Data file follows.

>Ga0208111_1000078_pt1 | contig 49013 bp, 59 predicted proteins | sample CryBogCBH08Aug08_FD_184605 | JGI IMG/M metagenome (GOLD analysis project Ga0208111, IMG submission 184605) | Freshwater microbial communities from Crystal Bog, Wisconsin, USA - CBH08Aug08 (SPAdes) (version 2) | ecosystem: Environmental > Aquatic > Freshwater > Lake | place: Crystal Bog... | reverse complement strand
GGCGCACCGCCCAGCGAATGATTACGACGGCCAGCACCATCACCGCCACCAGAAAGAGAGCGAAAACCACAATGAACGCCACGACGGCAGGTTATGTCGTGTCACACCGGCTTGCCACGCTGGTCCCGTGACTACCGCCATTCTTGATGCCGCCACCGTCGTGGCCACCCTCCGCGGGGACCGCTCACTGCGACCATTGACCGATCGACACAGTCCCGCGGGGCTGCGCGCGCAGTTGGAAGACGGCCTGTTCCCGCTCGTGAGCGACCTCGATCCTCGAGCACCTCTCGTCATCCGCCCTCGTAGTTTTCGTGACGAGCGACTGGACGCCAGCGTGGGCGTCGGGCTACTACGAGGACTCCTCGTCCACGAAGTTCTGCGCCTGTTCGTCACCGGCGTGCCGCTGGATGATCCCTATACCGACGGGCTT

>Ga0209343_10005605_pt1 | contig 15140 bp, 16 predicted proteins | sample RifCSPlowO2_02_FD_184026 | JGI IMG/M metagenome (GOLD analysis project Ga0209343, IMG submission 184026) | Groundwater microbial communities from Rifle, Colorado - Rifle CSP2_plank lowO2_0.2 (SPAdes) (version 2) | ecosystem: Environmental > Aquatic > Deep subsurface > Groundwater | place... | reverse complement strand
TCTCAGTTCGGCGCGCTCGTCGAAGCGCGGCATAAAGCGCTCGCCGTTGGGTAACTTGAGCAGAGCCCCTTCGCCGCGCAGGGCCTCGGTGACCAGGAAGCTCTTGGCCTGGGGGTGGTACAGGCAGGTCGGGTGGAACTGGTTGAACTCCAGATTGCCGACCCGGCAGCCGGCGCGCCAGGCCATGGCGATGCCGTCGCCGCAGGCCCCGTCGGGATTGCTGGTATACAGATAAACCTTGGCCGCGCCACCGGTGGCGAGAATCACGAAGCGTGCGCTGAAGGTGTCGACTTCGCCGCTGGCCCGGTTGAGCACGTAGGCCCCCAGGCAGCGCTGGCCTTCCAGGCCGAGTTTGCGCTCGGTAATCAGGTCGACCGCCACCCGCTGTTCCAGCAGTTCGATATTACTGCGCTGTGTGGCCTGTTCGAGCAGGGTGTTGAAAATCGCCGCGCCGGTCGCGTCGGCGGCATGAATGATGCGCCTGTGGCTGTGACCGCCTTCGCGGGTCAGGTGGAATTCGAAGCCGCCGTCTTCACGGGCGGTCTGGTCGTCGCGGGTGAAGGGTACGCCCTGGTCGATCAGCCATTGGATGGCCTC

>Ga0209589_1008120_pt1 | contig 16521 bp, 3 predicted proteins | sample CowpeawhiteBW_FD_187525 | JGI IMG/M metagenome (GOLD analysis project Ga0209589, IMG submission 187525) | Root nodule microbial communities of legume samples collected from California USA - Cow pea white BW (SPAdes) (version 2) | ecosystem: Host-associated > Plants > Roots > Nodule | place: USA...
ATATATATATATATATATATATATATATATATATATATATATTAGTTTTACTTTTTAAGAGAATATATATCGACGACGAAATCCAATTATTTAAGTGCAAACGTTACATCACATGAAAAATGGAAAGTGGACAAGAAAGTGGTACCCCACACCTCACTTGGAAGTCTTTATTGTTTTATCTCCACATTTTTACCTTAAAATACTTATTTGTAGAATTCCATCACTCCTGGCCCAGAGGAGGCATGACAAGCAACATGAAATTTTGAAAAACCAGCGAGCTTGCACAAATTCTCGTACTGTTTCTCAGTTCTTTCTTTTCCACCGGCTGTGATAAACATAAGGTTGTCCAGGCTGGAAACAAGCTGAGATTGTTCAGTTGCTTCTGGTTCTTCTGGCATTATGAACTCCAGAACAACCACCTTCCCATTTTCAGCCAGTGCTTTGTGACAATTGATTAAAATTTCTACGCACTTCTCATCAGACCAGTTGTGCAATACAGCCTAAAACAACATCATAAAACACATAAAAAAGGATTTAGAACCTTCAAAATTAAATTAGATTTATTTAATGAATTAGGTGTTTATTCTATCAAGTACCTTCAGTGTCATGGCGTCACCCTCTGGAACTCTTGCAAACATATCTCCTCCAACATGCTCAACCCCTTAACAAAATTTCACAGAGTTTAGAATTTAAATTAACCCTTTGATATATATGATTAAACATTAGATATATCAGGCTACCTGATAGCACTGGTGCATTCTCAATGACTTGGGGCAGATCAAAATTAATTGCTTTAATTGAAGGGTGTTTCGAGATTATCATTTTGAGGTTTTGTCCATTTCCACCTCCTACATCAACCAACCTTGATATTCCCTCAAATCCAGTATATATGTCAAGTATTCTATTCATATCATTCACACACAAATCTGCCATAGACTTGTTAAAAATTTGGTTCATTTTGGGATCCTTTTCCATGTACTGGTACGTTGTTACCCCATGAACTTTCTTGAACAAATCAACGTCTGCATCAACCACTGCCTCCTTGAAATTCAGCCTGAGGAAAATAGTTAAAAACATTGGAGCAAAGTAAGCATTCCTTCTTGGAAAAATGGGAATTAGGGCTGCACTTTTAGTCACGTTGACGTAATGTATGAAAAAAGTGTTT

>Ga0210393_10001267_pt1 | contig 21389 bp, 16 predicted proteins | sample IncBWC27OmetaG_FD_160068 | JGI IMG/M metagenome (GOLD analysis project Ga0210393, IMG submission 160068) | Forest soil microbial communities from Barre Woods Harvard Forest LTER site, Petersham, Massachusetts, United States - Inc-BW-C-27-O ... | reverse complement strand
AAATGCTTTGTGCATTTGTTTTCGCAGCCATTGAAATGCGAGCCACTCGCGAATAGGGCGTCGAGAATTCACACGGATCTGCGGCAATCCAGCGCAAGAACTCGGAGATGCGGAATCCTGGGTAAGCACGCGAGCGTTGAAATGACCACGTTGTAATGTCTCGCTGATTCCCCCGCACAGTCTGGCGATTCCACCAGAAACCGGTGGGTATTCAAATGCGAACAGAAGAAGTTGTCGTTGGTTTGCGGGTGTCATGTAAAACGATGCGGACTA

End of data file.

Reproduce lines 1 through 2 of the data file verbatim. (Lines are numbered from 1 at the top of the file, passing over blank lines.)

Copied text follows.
>Ga0208111_1000078_pt1 | contig 49013 bp, 59 predicted proteins | sample CryBogCBH08Aug08_FD_184605 | JGI IMG/M metagenome (GOLD analysis project Ga0208111, IMG submission 184605) | Freshwater microbial communities from Crystal Bog, Wisconsin, USA - CBH08Aug08 (SPAdes) (version 2) | ecosystem: Environmental > Aquatic > Freshwater > Lake | place: Crystal Bog... | reverse complement strand
GGCGCACCGCCCAGCGAATGATTACGACGGCCAGCACCATCACCGCCACCAGAAAGAGAGCGAAAACCACAATGAACGCCACGACGGCAGGTTATGTCGTGTCACACCGGCTTGCCACGCTGGTCCCGTGACTACCGCCATTCTTGATGCCGCCACCGTCGTGGCCACCCTCCGCGGGGACCGCTCACTGCGACCATTGACCGATCGACACAGTCCCGCGGGGCTGCGCGCGCAGTTGGAAGACGGCCTGTTCCCGCTCGTGAGCGACCTCGATCCTCGAGCACCTCTCGTCATCCGCCCTCGTAGTTTTCGTGACGAGCGACTGGACGCCAGCGTGGGCGTCGGGCTACTACGAGGACTCCTCGTCCACGAAGTTCTGCGCCTGTTCGTCACCGGCGTGCCGCTGGATGATCCCTATACCGACGGGCTT